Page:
We have evolved to survive and reproduce. Survival works with heuristics – rules of thumb that tell us “eat things that taste good, and when there’s a lot, eat a lot” and “seek out attractive, healthy-looking mates” because during most of humanity’s history, survival was a close thing. Those who followed such evolved heuristics had marginally better chances to survive and leave behind children and grandchildren. They were our ancestors. For those of us lucky enough to live and work in prosperous societies today, survival is not such a close thing in the food and attractive mate departments. But evolutionary survival heuristics keep working anyway. The result? Fast food and pornography.
This is one of many seemingly off the wall conclusions of evolutionary psychologist Geoffrey Miller in an essay in the April/May Seed Magazine. The title is “Why we haven’t met any aliens.” Huh? Yes, it connects. I’ll spoil it for you and tell you that the aliens lost interest in finding other minds in the universe when they perfected the arts of permanent self-stimulation. They perished in virtual worlds of their own creation, loving every minute of it, right down to the last GTA virtual gang-bang and Big Mac with Fries (or alien equivalents thereof). The virtual worlds didn’t actually kill them (though the fries may have). They just were having so much fun, they forgot to reproduce. ET is probably hanging out in Woody Allen’s orgasmatron. Hey, isn’t somebody working on that here?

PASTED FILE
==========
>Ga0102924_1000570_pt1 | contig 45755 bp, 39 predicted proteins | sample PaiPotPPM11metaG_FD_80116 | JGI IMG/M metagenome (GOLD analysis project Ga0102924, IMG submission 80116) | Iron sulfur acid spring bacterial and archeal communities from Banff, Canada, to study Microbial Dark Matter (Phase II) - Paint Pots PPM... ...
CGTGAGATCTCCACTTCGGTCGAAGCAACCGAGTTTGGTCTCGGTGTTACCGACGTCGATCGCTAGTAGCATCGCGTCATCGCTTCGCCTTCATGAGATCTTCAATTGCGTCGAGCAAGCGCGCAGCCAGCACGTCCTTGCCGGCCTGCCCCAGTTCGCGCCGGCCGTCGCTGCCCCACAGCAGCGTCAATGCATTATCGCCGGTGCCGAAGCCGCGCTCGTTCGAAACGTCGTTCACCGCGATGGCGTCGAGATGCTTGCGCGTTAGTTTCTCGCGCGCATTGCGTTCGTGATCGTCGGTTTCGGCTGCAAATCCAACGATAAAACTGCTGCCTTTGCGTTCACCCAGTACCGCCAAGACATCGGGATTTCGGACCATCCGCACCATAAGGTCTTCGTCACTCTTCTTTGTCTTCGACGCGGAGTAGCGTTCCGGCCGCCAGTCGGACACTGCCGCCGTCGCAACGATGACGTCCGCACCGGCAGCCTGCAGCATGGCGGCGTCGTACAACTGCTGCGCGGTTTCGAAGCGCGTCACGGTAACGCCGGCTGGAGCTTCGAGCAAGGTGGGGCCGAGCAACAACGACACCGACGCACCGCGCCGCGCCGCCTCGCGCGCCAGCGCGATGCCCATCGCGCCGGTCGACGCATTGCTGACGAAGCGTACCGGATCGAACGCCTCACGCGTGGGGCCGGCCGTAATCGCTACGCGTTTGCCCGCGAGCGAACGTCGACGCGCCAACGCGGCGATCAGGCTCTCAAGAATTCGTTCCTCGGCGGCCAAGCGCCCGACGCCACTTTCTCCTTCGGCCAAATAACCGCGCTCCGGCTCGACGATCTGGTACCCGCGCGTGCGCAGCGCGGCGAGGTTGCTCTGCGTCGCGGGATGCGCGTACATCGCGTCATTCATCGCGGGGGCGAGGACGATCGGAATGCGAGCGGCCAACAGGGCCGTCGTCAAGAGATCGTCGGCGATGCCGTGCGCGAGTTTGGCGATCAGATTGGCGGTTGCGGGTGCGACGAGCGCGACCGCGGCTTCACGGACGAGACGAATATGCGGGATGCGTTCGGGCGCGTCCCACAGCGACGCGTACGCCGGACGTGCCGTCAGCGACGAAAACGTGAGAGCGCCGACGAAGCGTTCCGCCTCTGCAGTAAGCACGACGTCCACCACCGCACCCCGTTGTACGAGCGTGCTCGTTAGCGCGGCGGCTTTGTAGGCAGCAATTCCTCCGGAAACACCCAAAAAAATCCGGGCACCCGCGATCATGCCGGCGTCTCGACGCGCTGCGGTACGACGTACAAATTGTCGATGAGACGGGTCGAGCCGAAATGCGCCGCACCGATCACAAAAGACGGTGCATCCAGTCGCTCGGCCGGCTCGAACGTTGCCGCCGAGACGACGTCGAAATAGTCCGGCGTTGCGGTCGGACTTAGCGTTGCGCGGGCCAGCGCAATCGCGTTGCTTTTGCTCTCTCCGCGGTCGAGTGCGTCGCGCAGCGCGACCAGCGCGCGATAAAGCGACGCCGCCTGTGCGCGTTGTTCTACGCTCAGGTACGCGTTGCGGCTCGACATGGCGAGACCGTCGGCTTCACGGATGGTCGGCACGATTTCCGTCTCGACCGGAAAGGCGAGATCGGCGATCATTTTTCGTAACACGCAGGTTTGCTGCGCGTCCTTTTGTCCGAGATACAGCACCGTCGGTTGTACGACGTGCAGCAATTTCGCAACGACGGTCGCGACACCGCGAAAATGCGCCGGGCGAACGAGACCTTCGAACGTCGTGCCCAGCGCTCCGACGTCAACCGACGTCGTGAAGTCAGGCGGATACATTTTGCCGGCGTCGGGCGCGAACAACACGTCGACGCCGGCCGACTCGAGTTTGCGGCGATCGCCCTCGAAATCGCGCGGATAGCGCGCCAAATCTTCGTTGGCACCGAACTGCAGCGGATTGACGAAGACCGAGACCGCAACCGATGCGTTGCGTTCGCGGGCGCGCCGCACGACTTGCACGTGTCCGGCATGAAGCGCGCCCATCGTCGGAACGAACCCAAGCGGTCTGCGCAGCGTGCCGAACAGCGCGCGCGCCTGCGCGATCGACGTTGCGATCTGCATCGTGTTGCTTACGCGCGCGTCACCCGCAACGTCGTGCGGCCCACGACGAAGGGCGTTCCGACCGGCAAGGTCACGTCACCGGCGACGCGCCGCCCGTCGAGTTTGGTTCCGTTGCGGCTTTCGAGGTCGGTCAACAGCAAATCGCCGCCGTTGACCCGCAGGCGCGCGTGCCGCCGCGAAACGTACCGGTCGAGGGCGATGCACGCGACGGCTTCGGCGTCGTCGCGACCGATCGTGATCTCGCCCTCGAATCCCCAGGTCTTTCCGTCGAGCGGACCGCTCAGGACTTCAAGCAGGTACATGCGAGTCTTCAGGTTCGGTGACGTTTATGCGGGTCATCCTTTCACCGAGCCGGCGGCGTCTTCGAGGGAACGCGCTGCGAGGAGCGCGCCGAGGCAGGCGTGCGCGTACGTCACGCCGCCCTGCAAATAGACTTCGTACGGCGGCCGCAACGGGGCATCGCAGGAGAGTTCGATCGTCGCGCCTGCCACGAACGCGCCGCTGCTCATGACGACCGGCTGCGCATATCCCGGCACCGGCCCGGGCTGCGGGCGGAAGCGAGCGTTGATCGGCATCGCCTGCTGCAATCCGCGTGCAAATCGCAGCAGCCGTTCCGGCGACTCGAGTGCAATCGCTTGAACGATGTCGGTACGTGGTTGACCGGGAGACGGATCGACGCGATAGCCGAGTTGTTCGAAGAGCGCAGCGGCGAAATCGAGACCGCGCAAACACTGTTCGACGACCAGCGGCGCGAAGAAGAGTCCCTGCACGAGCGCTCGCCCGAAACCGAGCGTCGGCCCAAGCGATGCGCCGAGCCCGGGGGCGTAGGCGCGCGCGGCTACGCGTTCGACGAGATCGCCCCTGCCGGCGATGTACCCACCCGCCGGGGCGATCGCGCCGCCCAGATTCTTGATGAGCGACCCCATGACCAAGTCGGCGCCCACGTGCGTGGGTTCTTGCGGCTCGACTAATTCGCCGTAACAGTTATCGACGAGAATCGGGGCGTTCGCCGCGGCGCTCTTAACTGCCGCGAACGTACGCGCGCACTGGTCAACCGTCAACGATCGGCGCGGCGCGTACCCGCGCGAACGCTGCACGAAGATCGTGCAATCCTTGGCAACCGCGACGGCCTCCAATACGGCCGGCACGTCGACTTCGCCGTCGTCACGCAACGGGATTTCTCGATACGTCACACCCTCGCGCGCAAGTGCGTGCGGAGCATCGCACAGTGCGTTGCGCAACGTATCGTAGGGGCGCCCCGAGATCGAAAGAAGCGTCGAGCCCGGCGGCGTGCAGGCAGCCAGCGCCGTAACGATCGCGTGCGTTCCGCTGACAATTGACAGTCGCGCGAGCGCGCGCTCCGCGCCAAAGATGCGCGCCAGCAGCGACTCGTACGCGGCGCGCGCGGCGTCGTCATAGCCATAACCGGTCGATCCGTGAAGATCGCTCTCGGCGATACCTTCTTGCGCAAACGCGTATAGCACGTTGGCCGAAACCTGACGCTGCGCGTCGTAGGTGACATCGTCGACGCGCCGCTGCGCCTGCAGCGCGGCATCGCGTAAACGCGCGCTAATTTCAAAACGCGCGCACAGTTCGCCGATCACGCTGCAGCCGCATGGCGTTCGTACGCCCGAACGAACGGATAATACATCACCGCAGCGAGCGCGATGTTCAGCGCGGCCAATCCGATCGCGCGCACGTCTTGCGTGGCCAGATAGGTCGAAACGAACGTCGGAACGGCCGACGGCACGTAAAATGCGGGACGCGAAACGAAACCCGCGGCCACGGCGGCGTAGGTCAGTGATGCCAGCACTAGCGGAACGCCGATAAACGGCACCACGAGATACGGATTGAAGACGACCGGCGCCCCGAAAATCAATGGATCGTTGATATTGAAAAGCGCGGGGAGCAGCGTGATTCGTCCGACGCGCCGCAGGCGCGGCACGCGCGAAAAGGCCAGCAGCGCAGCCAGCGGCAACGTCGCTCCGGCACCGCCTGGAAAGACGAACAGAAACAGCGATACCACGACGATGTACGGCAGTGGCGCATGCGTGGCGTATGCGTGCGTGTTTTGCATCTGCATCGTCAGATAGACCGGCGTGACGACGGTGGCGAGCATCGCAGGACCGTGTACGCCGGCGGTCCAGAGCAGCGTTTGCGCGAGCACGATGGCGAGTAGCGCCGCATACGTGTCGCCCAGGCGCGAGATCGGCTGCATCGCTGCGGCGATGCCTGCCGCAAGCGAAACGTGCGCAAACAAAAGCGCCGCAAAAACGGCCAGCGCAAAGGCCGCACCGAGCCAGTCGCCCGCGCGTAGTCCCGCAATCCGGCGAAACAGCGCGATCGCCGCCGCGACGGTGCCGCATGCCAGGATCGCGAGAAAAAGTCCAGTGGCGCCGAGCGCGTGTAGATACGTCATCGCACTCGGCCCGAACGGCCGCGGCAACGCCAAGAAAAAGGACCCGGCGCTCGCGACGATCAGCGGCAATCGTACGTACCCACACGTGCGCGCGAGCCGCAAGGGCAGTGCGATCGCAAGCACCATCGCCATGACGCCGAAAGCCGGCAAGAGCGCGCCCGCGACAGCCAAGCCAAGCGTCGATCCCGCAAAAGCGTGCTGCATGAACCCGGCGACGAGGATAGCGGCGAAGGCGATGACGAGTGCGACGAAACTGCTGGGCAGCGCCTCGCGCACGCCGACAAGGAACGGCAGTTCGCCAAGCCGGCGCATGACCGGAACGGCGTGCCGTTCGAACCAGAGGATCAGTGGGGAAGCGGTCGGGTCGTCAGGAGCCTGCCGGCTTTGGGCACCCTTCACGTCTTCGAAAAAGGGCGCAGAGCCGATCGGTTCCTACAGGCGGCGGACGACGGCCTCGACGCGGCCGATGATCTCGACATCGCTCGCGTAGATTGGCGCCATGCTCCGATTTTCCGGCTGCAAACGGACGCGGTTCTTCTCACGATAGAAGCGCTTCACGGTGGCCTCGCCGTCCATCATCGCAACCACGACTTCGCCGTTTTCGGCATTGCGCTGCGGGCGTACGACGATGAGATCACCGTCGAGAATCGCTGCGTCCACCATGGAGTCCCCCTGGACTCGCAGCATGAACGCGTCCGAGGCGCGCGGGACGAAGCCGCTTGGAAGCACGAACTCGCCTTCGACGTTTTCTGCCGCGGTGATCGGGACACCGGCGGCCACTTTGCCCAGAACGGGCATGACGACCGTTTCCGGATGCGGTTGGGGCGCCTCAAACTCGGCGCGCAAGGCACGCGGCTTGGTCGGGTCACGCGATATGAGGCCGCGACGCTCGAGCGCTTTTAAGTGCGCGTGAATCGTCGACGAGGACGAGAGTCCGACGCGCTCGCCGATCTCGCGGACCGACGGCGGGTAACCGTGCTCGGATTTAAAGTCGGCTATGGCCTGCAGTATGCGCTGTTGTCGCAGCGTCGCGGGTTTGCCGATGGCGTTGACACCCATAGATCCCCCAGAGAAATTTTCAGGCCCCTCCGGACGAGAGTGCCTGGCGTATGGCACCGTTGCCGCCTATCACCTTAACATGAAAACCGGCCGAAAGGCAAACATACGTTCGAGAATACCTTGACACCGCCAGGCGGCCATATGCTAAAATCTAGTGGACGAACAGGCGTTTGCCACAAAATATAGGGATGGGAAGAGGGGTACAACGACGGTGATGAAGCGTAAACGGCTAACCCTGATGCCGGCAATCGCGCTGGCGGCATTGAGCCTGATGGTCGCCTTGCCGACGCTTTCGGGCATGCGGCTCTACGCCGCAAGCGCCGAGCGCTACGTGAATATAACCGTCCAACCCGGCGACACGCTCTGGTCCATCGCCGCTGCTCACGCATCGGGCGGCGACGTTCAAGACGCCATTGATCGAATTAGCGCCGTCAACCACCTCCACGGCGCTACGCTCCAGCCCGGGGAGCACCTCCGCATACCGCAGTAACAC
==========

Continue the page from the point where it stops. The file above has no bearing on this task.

Of course this is really about us. Are we pleasuring ourselves to death? It does seem that entertainment in its many forms occupies more and more of our time and attention in America, at least. Sure, we still work a lot. But it does seem more and more to be about the frivolous and pleasurable and trivial. Far removed from survival. Of course many of the world’s people are faced with more difficult day to day decisions than whether to watch American Idol (go Katherine!) or play X-Box. And we do institute clever, non-intuitive strategies for making sure that survival doesn’t get too easy. Like electing (well, not exactly) a “decider” president who pisses off the whole world and can’t wait to find another war to start. That should keep us from getting too fat and lazy! Some of us anyway.
So am I part of the problem or part of the solution? Take space. On one level it’s cool – Orbiter is a video game I don’t have to feel guilty about playing. It’s freaking physics, man! On another level, I really believe that a one-planet strategy could get us in trouble someday. I’d like to have a backup plan, a couple million humans fighting and bickering on Mars, instead of just the 12 billion or so down here. Writing Go Play In Space was my first attempt to stimulate interest in science, using the relative coolness of space flight to sell the relative geekiness of studying science stuff. But in the end, I’m sitting for hours in front of a computer, immersed in a virtual world of space by night, a virtual world of international business by day. I help to sell software that is used to design technical products involving light. Most of my customers are in Asia. What are they designing? Entertainment products! Whoa. Neo, you were right, there’s something strange going on here.